- For our wives
- Introduction: Why Study Jewish Ethics?
- Jewish Ethical Theories
- Ethical Theory and Practice in the Hebrew Bible
- Ethical Theories in Rabbinic Literature
- Ethical Theories in Jewish Mystical Writings
- Ethical Theories among Medieval Jewish Philosophers
- Spinoza and Jewish Ethics
- Mussar Ethics and Other Nineteenth-Century Jewish Ethical Theories
- Ethical Theories of Hermann Cohen, Franz Rosenzweig, and Martin Buber
- Ethical Theories of Mordecai Kaplan and Abraham Joshua Heschel
- Ethical Theories of Abraham Isaac Kook and Joseph B. Soloveitchik
- Ethical Implications of the Holocaust
- Ethical Theories in the Reform Movement
- Ethical Theories in the Conservative Movement
- Ethical Theories in the Orthodox Movement
- Ethical Theories in the Reconstructionist Movement
- Feminist Jewish Ethical Theories
- Postmodern Jewish Ethical Theories
- Topics in Jewish Morals
- Jewish Bioethics: The Beginning of Life
- Jewish Bioethics: The End of Life
- Jewish Bioethics: The Distribution of Health Care
- Jewish Bioethics: Current and Future Issues in Genetics
- Jewish Business Ethics
- Jewish Sexual Ethics
- Jewish Environmental Ethics: Intertwining Adam with Adamah
- Jewish Animal Ethics
- Jewish Ethics of Speech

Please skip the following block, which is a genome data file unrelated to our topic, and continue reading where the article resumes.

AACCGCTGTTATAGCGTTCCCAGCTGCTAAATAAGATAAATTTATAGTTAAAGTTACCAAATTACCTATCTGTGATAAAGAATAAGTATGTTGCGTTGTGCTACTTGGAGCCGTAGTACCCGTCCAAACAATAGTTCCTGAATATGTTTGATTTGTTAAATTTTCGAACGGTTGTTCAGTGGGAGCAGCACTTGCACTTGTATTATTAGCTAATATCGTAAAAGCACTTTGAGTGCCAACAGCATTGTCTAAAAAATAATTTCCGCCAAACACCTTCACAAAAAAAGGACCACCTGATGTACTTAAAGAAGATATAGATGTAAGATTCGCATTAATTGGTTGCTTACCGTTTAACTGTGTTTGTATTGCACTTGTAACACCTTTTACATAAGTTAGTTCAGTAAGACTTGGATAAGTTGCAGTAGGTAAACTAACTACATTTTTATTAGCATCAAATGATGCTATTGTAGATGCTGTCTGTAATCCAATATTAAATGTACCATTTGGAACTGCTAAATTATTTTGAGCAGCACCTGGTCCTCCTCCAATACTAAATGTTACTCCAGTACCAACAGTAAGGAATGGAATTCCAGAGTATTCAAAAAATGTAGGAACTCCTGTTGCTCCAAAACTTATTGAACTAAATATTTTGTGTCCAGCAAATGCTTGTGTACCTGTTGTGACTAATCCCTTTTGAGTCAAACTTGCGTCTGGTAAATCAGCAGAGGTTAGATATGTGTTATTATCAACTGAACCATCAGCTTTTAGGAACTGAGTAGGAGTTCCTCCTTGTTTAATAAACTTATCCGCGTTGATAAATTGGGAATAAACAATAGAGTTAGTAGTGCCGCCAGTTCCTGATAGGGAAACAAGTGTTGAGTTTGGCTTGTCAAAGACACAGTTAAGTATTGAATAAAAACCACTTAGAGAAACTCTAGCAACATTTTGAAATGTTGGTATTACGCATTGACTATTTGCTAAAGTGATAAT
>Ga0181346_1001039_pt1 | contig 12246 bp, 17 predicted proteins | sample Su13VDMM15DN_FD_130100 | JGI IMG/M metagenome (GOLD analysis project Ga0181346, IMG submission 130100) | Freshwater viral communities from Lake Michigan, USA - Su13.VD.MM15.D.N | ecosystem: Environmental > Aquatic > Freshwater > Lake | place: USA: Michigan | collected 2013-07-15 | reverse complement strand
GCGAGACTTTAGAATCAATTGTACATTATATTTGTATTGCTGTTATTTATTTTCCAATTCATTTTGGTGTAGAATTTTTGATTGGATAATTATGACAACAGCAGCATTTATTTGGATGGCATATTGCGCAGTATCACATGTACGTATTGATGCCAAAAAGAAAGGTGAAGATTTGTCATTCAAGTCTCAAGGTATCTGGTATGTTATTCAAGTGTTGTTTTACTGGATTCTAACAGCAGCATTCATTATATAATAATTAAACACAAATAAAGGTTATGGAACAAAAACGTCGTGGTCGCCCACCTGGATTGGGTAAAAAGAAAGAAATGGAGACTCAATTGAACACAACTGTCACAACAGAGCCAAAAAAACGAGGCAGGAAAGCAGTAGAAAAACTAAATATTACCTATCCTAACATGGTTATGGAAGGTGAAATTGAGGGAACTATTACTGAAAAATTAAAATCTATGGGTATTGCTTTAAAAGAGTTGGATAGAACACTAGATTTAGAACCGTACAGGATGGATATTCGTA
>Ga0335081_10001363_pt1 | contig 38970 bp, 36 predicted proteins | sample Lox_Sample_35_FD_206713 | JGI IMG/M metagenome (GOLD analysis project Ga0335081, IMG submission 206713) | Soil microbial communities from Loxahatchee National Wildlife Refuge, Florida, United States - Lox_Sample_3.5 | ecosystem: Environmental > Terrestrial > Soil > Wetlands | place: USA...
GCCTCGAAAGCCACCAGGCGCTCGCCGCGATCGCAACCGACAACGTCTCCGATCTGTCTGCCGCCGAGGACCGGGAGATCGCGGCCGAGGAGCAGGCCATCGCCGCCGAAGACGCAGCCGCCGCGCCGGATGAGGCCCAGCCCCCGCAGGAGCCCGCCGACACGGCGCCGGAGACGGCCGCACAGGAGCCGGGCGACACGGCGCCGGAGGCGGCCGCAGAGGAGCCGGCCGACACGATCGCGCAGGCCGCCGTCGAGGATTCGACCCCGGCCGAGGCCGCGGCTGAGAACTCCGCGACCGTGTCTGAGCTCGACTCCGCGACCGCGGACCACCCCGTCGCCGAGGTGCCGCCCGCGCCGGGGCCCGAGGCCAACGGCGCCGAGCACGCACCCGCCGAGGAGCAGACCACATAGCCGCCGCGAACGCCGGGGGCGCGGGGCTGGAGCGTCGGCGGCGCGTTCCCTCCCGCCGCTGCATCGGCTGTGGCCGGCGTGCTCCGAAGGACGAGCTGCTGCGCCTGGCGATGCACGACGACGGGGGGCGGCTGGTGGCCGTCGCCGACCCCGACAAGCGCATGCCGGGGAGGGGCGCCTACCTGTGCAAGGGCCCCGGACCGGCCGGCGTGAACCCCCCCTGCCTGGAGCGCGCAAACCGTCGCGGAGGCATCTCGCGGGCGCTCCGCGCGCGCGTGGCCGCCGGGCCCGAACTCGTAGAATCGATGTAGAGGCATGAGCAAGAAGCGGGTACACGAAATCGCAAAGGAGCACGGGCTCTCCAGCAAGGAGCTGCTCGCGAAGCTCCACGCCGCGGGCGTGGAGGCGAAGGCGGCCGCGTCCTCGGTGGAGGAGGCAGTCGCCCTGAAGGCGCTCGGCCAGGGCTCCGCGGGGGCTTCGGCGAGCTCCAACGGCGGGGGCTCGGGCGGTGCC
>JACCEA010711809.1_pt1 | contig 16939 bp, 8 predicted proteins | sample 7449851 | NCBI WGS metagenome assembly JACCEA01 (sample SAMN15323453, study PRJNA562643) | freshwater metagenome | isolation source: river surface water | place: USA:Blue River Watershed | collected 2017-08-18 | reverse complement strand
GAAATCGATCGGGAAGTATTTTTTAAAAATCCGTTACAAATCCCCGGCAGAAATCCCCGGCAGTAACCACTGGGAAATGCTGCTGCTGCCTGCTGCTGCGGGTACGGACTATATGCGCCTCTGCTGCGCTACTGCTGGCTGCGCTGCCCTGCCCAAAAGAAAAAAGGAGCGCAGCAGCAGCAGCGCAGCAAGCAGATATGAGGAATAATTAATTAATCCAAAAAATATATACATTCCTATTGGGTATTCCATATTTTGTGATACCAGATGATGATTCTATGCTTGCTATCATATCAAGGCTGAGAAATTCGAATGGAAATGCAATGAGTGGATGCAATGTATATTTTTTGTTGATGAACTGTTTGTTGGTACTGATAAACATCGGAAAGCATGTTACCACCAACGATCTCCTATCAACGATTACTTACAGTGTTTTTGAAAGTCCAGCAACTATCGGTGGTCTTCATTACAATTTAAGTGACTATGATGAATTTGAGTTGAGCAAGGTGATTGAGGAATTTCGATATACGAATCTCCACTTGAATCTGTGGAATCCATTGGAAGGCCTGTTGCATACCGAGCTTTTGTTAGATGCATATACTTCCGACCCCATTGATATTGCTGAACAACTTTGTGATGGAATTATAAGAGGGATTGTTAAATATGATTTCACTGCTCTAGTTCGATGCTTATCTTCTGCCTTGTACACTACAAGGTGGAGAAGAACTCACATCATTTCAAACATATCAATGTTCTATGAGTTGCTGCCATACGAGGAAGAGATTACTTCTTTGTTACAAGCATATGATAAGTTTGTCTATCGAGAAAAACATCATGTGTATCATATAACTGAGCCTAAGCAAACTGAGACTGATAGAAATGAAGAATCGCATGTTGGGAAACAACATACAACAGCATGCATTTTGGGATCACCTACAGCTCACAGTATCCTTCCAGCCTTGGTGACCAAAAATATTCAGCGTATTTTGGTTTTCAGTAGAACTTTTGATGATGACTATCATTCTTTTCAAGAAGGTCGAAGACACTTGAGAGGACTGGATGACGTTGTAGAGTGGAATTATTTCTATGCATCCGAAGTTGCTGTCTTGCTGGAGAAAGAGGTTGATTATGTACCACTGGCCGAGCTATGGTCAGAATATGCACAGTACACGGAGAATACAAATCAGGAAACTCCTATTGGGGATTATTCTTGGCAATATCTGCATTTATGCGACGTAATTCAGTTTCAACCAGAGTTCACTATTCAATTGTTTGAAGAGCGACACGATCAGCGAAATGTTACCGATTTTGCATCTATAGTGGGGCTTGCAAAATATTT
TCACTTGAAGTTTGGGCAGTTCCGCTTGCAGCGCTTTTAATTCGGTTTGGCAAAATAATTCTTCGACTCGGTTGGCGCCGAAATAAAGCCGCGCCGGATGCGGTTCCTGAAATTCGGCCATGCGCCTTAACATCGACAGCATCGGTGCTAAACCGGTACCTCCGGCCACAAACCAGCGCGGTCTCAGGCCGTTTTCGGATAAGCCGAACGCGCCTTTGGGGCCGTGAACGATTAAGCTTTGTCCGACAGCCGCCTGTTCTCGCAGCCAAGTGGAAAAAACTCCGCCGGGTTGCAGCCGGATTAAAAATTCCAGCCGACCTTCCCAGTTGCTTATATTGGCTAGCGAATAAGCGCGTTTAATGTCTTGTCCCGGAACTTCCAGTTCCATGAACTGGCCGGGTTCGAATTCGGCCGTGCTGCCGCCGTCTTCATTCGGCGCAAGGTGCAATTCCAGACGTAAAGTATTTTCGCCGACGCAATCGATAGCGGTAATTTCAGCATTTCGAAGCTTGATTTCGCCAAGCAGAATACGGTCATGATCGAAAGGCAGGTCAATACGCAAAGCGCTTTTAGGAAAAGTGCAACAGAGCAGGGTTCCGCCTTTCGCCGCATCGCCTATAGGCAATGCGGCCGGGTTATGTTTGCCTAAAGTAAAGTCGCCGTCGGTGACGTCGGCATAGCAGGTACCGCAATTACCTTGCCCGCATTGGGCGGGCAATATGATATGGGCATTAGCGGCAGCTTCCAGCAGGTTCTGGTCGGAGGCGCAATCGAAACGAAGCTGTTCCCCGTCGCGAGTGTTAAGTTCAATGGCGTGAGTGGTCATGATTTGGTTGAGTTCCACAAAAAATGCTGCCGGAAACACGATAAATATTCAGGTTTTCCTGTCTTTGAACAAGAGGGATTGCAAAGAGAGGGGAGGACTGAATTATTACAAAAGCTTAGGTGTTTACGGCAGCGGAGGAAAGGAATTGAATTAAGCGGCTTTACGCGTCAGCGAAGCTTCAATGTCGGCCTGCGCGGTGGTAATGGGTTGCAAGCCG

- Jewish Political Ethics in America
- Jewish Political Ethics in Israel
- Judaism and Criminal Justice
- Jewish Ethics and War
- BIBLICAL SOURCES: RABBINIC AND SELECTED MEDIEVAL CITATIONS
- SUBJECT INDEX
Abstract and Keywords
This chapter discusses the distribution of health care, an issue that has become particularly urgent and controversial in recent years because the median age of populations in most English-speaking countries age has risen, so more people need more extensive medical care. This is happening, though, just, as medical science produces new but often expensive interventions that people come to expect, and, as a result of these factors and others, health care costs have risen dramatically. The chapter considers the Jewish principles that might guide the discussion of who gets what in medical care, and who pays for it.
Aaron L. Mackler is Associate Professor of Theology at Duquesne University in Pittsburgh, where he teaches in the Center for Healthcare Ethics. He currently serves as President of the Society of Jewish Ethics and as a member of hospital ethics committees in the Pittsburgh area. He received a B.A. from Yale University, an M.A. and rabbinic ordination from the Jewish Theological Seminary of America, and a Ph.D. from Georgetown University. He served as Staff Ethicist for the New York State Task Force on Life and the Law and taught as Visiting Assistant Professor at the Jewish Theological Seminary of America. He was a member of the Rabbinical Assembly’s Committee on Jewish Law and Standards (1991–2011), for which he served as Chair of the Subcommittee on Bioethics. He has spoken on health care ethics and theology for numerous professional societies and other audiences. Dr. Mackler’s publications include Introduction to Jewish and Catholic Bioethics: A Comparative Analysis (2003), and an edited volume, Life and Death Responsibilities in Jewish Biomedical Ethics (2000). He also has written numerous articles in the fields of Jewish theology, ethics, and bioethics.
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